The Gili Islands are a must-stop destination on most Indonesian itineraries due to picturesque white-sand beaches, turquoise waters, and fascinating aquatic animal life. Whether you’re heading to the big islands of Gili Trawangan, known as Gili T, or the more subdued and smaller Gili Meno and Gili Air you’re sure to have a fantastic visit of the Indonesian archipelago. Although the islands are far from being undiscovered there are many quintessential experiences to have while exploring the Gilis. Here are 15 unique things to do in the Gili Islands.

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Travelers can reach the Gili Islands on fast boats from Lombok or Bali. Be sure to book in advance as boats sell out quickly and some vendors may fluctuate the price. To get a fair rate book your transfer from Bali to Gili T with Get Your Guide.

Don’t miss my photo journal of 20 pictures that will inspire you to visit the Gili Islands.


The best way to get in touch with a new culture is to taste its cuisine. Even better is learning how to cook it yourself. Don’t miss the chance for an authentic cultural cooking exchange at Gili Cooking Classes. The school is located in a bohemian shack with an open-air kitchen right in the Gili Air harbor so you can easily take the course at 11.30 am, 4 pm, or 8 pm even if you’re staying on Trawangan or Meno. This isn’t one of those classes that’s really just a demonstration, you’ll be getting hands-on, literally, as you learn how to combine love and flavor to make exquisite Indonesian fare. Gili Cooking Classes was the first cooking school for tourists on the Gili Islands. They keep culture cuisine flourishing by employing local Indonesian chefs who’ve been brought up on these special recipes that are passed down from one generation to the next. In an effort to be more eco-friendly recipes are available online in lieu of a printed cookbook.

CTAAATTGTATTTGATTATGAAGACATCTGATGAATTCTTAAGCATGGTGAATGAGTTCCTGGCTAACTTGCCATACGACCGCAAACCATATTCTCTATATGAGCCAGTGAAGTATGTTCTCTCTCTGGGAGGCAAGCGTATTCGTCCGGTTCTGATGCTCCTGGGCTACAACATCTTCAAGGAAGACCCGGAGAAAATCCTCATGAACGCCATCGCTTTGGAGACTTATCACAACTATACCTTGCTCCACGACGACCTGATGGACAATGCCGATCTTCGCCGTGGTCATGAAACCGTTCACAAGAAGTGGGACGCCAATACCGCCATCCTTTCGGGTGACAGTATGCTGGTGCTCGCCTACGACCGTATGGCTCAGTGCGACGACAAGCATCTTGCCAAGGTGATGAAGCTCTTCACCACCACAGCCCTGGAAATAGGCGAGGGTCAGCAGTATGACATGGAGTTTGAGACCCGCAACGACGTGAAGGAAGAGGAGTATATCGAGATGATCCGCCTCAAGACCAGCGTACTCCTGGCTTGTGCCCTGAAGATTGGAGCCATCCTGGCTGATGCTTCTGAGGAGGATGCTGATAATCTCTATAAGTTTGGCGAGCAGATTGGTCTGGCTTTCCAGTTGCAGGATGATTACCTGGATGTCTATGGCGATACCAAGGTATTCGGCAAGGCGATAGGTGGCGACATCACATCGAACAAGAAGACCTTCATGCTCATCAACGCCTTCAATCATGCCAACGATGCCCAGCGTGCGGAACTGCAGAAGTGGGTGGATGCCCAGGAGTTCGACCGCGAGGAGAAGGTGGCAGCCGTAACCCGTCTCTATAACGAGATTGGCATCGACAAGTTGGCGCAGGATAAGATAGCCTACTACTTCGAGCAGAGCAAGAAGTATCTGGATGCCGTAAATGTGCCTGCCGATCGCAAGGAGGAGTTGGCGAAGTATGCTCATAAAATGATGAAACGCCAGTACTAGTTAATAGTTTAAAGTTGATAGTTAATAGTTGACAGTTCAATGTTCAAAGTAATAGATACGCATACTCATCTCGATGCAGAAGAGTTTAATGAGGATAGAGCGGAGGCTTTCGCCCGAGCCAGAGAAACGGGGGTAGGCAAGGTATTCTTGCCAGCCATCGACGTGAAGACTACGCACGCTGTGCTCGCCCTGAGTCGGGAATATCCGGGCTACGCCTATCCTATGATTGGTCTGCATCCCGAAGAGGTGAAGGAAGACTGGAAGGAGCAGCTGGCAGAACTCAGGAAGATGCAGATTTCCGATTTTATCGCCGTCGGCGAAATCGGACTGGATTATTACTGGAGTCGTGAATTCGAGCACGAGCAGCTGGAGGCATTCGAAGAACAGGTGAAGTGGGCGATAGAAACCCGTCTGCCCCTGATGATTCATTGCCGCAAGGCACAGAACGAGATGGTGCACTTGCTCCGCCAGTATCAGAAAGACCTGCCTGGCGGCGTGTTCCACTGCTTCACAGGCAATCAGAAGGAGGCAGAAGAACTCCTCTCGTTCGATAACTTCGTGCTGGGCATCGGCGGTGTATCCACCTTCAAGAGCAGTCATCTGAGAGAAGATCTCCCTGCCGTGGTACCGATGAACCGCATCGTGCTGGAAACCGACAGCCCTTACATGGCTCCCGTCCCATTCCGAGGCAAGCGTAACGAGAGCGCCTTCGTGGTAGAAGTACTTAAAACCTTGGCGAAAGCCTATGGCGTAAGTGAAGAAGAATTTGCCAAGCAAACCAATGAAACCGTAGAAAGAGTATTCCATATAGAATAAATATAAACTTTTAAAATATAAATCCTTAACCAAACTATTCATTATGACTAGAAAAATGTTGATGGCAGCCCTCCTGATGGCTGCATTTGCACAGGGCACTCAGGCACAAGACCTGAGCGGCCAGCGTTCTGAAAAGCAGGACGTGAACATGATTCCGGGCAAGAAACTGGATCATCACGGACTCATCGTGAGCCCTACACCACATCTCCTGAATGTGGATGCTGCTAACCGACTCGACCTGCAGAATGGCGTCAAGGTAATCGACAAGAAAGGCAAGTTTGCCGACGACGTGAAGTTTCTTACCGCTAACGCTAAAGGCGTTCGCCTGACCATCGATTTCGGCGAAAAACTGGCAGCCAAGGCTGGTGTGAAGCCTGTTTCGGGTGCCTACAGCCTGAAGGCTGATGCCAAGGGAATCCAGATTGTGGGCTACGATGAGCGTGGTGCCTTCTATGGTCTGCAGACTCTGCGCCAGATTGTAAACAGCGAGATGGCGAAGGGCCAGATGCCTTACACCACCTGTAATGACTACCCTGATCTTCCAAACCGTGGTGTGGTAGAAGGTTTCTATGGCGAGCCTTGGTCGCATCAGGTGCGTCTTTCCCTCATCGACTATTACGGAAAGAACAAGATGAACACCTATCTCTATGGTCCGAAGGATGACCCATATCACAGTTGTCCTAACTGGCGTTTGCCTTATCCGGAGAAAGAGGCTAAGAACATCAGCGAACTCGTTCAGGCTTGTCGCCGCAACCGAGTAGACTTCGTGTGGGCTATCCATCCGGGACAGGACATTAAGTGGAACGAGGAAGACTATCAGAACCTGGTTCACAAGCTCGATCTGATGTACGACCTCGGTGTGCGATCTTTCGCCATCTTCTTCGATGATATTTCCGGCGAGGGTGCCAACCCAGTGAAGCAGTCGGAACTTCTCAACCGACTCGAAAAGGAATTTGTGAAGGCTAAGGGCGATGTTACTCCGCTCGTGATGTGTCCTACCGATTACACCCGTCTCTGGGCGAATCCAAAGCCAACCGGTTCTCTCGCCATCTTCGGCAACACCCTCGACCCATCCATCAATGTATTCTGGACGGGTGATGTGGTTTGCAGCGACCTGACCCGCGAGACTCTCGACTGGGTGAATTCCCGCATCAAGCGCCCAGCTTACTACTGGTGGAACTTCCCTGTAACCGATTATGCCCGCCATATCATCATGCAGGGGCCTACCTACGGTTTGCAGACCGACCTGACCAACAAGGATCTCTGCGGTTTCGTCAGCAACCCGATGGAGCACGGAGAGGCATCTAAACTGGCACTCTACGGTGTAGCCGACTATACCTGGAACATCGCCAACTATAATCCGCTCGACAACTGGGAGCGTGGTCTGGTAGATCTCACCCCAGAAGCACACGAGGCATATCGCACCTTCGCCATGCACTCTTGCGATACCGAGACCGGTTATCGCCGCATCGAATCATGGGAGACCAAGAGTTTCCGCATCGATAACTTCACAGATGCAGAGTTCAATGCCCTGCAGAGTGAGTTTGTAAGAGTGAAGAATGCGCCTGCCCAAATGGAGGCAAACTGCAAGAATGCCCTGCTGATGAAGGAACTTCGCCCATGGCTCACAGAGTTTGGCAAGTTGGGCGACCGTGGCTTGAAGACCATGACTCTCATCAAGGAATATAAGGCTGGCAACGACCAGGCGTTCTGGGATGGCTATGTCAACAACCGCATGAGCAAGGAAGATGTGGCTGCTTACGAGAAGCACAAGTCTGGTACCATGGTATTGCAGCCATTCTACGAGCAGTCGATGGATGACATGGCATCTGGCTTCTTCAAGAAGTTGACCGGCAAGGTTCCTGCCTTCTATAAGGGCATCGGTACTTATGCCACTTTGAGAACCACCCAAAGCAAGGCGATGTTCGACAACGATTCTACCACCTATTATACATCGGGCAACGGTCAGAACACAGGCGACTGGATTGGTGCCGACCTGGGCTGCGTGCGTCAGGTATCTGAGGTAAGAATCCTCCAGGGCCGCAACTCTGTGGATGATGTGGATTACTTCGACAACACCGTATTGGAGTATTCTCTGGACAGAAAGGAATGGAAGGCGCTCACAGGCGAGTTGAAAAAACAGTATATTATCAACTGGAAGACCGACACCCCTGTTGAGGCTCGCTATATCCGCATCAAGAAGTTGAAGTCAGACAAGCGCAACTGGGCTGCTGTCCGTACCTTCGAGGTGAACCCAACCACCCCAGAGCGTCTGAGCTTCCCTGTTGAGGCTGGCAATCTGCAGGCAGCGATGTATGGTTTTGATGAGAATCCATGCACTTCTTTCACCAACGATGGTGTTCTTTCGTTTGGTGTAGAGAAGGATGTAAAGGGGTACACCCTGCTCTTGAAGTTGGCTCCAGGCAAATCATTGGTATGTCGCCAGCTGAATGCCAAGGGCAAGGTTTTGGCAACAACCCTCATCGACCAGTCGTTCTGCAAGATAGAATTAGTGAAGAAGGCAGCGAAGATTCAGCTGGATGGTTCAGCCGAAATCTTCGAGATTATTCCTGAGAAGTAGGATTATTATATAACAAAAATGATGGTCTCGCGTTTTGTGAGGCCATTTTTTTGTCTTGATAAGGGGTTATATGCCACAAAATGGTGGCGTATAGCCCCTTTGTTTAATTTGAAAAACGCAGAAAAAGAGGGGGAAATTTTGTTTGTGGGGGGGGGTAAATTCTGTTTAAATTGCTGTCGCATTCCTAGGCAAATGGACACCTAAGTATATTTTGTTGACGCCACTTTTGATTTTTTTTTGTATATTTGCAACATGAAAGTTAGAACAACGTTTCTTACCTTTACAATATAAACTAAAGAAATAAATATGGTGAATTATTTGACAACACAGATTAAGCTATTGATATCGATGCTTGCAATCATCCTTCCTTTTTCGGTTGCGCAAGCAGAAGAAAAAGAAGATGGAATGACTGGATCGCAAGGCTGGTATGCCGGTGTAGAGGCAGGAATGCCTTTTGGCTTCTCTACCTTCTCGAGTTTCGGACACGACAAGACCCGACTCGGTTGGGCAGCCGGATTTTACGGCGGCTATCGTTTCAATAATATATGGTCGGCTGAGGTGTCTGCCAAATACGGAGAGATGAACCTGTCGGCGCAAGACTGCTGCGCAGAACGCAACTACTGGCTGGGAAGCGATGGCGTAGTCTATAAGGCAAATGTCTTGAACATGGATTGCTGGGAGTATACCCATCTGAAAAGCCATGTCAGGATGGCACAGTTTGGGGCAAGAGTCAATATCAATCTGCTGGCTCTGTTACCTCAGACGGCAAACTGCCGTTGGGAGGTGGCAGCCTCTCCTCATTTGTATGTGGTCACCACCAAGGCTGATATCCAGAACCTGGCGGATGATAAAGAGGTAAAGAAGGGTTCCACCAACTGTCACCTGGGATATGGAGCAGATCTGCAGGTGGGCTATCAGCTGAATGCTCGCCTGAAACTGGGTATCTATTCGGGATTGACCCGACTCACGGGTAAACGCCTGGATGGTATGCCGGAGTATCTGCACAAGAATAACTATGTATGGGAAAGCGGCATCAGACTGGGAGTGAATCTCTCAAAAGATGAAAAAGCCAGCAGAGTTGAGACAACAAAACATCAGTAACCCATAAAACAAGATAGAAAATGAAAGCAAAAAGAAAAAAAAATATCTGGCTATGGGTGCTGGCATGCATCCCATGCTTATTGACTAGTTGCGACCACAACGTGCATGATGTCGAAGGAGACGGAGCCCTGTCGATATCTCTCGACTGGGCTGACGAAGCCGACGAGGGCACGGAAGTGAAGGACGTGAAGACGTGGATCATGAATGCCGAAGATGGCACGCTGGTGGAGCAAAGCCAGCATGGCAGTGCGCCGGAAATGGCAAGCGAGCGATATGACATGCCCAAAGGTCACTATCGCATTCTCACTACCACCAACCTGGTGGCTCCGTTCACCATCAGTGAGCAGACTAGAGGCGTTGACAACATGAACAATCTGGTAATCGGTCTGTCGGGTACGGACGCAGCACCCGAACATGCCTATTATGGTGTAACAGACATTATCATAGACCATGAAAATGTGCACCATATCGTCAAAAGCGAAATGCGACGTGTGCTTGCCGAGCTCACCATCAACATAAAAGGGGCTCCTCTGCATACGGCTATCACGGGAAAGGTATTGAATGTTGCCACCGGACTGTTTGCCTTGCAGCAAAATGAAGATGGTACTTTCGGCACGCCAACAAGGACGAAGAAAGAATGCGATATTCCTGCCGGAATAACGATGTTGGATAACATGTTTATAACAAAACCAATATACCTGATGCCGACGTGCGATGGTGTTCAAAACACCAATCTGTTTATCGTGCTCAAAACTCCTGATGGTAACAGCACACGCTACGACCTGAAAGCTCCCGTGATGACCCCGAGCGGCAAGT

Not only are the culinary teacher’s experts in their craft, but they’re also hilarious! It was hard to stop giggling long enough to pay attention to the order of the ingredients, but as my meal turned out fantastic I think it’s fair to state that I did a decent job, if I may say so myself. The crew at Gili Cooking Classes was happy to help me adjust the menu to be vegetarian. But first things first, we made dessert! Who doesn’t love a meal that starts with something sweet? I was thrilled to learn we were making one of my favorite treats, Kelopon! The green balls are colored and flavored naturally with pandan and made of rice flour, palm sugar, and grated coconut. Grating coconut by hand is no easy task and all that extra work made the gooey bite even more delightful.